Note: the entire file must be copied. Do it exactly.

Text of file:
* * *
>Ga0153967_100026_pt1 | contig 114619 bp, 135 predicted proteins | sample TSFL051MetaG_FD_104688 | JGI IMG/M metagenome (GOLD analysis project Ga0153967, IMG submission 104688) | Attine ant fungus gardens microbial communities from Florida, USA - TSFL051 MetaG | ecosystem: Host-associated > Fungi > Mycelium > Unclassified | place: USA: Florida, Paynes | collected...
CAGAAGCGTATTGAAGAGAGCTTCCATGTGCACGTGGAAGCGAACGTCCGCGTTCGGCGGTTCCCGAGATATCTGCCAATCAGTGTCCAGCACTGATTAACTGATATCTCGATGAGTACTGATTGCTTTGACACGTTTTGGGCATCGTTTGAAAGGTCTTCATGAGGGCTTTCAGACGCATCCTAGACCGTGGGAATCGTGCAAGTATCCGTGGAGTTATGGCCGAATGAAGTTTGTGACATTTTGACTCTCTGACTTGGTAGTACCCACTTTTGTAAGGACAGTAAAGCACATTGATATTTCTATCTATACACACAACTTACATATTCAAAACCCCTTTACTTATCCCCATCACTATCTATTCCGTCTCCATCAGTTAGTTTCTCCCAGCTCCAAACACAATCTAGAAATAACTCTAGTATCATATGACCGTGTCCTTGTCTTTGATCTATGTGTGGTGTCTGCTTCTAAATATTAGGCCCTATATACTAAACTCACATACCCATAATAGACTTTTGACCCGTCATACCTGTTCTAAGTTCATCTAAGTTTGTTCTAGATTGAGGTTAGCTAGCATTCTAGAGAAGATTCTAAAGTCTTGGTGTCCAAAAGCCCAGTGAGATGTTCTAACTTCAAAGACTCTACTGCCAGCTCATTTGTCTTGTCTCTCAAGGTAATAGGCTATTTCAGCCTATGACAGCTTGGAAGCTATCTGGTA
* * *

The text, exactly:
>Ga0153967_100026_pt1 | contig 114619 bp, 135 predicted proteins | sample TSFL051MetaG_FD_104688 | JGI IMG/M metagenome (GOLD analysis project Ga0153967, IMG submission 104688) | Attine ant fungus gardens microbial communities from Florida, USA - TSFL051 MetaG | ecosystem: Host-associated > Fungi > Mycelium > Unclassified | place: USA: Florida, Paynes | collected...
CAGAAGCGTATTGAAGAGAGCTTCCATGTGCACGTGGAAGCGAACGTCCGCGTTCGGCGGTTCCCGAGATATCTGCCAATCAGTGTCCAGCACTGATTAACTGATATCTCGATGAGTACTGATTGCTTTGACACGTTTTGGGCATCGTTTGAAAGGTCTTCATGAGGGCTTTCAGACGCATCCTAGACCGTGGGAATCGTGCAAGTATCCGTGGAGTTATGGCCGAATGAAGTTTGTGACATTTTGACTCTCTGACTTGGTAGTACCCACTTTTGTAAGGACAGTAAAGCACATTGATATTTCTATCTATACACACAACTTACATATTCAAAACCCCTTTACTTATCCCCATCACTATCTATTCCGTCTCCATCAGTTAGTTTCTCCCAGCTCCAAACACAATCTAGAAATAACTCTAGTATCATATGACCGTGTCCTTGTCTTTGATCTATGTGTGGTGTCTGCTTCTAAATATTAGGCCCTATATACTAAACTCACATACCCATAATAGACTTTTGACCCGTCATACCTGTTCTAAGTTCATCTAAGTTTGTTCTAGATTGAGGTTAGCTAGCATTCTAGAGAAGATTCTAAAGTCTTGGTGTCCAAAAGCCCAGTGAGATGTTCTAACTTCAAAGACTCTACTGCCAGCTCATTTGTCTTGTCTCTCAAGGTAATAGGCTATTTCAGCCTATGACAGCTTGGAAGCTATCTGGTA